Immersion cooling has emerged as a highly promising technology for efficiently managing the thermal demands of battery packs in electric vehicles. In principle, this approach involves the use of a fluid in direct contact, leading to reduced surface-to-surface thermal resistance and improved heat exchange performance. While water-based coolants are known to possess superior thermal conductivity and heat capacity, they cannot be applied in immersion cooling due to their electrical conductivity. Dielectric fluids can help address safety concerns, specifically those related to thermal runaway events and overheating. Moreover, immersion technology usually has a simpler design than indirect solutions. The scope of this study involves conducting a series of experimental tests to evaluate the cooling capability and thermal runaway prevention effectiveness of different dielectric fluids under various scenarios. In order to evaluate the cooling capabilities of the dielectric fluids under various conditions, we collaborated with battery systems providers to devise a comprehensive test plan. This test plan covered parameters such as charging and discharging rates, various fluid inlet temperature, variable flow rate, different initial temperatures, as well as different fluid formulations. Two distinct battery modules were used, one featuring prismatic cells and the other employing 21700 cylindrical cells. Moreover, to assess the thermal runaway prevention performance of the fluids, we conducted nail penetration tests. Temperature sensors were installed on the battery modules to measure the temperatures of the affected cell, its surroundings, and the fluid temperatures around the module. The testing program included a range of cell configurations, including single-cell, 6-cell cluster, and full module behavior testing. Interesting results have been obtained from the cooling and abusive tests conducted. Various fluids with viscosity levels ranging from 2.5 to 8.2 cst (measured at 40°C) and density levels ranging from 770 to 850 kg/L were tested. The cooling performance tests revealed that variations in fluid formulations had a clear impact on the pressure drop within the system. Of particular interest was the fact that identical formulations displayed different factor pressure drop disparities when tested across different modules. When compared at the same flow rate, different formulations resulted in similar temperatures throughout the battery module. We can explain those behavior relying on fluid dynamics and heat transfer principles. Continuous cycles of fast charge and discharge were achievable with great steady-state repeatability. The thermal runaway tests produced results indicating that utilizing fluids is an efficient means of dissipating heat in comparison to a non-immersive setup. Despite the obvious benefits of using fluids for heat dissipation, there is still some ambiguity regarding how to compare the performance of various fluid formulations. This study has also attempted to identify the underlying reasons for this difficulty. This study includes various configurations and architectures, but its validity is limited to this scope. Battery systems currently don’t have a standardized design, and each battery system designer employs its own technology that can significantly differ from one another. The diverse cell chemistry used can also result in different behaviors during thermal events. We have taken a further step in thermal runaway testing. Instead of utilizing it solely to validate the safety of one fluid for immersion cooling purposes, we have employed it as a tool for research. This approach has led also to the development of customized immersive rig testing, as well as an instrumented and monitored testing electric vehicle. In conclusion, this study shows the performance of immersion cooling and how the thermal runaway test alone should not be employed for fluid certification purposes even if no thermal propagation is observed. Rather, they should be utilized as a means of understanding the behavior of an immersive system and how different fluids react under those circumstances. Given the wide range of systems currently available, it isn’t easy to generalize trends. However, by undertaking such a study, we can identify differences within the same framework and choose the best fit. We intend to advance this research by testing instrumented cells to monitor core-cell temperatures, more severe thermal events, fluids with more pronounced physicochemical differences, and increasingly controlled conditions.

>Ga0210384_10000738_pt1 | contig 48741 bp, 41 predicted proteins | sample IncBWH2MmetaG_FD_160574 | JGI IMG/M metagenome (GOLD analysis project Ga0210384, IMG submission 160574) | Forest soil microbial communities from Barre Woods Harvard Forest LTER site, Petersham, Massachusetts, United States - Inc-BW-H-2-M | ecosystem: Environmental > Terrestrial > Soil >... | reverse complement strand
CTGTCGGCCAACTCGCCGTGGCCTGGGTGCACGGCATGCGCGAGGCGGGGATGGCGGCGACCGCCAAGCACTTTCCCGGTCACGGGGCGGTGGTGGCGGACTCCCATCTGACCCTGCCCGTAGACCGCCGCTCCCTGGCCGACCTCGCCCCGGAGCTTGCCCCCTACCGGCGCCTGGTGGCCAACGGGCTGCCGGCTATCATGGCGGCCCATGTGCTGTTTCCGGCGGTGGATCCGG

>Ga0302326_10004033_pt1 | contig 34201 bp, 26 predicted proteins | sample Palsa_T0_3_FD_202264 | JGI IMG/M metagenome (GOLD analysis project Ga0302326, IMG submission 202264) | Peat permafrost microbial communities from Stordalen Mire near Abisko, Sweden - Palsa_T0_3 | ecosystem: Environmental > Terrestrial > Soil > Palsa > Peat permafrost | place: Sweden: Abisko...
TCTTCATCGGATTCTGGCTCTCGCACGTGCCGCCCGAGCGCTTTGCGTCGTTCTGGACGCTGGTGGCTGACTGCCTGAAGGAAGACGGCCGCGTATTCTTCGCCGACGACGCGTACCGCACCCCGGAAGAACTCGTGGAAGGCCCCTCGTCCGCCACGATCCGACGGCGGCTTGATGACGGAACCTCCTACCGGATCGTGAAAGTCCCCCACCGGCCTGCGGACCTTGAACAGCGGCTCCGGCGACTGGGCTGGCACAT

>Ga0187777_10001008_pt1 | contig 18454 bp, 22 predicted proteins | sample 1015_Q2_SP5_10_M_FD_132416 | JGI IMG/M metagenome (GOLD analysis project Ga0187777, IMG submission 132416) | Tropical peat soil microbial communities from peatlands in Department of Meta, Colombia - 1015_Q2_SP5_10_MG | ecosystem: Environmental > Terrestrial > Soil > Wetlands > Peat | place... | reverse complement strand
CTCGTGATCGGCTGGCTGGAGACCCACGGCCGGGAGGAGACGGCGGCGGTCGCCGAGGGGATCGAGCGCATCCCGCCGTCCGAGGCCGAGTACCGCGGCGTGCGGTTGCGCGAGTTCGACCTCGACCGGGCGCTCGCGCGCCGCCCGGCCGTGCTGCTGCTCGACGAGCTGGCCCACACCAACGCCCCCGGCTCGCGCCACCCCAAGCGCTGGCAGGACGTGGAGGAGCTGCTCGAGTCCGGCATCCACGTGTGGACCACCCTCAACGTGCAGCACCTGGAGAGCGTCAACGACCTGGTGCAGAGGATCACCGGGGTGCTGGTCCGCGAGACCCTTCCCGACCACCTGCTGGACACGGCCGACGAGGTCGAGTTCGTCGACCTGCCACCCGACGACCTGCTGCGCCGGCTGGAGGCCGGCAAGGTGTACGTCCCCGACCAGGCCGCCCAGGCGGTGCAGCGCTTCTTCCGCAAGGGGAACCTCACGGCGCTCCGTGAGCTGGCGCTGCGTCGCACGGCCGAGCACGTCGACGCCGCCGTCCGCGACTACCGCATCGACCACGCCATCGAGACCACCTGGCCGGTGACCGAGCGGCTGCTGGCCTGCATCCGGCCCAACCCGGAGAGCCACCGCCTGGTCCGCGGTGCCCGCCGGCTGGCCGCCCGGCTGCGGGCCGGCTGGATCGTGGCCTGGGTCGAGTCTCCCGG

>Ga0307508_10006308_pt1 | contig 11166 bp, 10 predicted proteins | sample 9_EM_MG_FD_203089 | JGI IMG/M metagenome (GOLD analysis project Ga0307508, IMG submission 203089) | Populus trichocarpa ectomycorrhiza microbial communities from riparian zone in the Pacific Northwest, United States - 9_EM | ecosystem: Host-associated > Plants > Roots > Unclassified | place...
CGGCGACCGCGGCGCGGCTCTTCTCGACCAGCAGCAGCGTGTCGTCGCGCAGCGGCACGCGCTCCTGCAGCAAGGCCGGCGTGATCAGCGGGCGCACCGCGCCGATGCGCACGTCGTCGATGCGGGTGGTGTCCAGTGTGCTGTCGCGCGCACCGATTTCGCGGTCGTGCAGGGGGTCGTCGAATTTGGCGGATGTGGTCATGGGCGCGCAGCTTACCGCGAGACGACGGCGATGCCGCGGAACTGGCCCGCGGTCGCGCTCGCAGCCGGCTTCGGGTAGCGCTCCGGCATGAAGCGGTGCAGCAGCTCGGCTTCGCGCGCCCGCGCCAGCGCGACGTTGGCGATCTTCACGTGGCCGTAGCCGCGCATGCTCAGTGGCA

Mr. Rodrigo AMORIM DiaS, Dielectric Fluids Engineer Formulator, Motul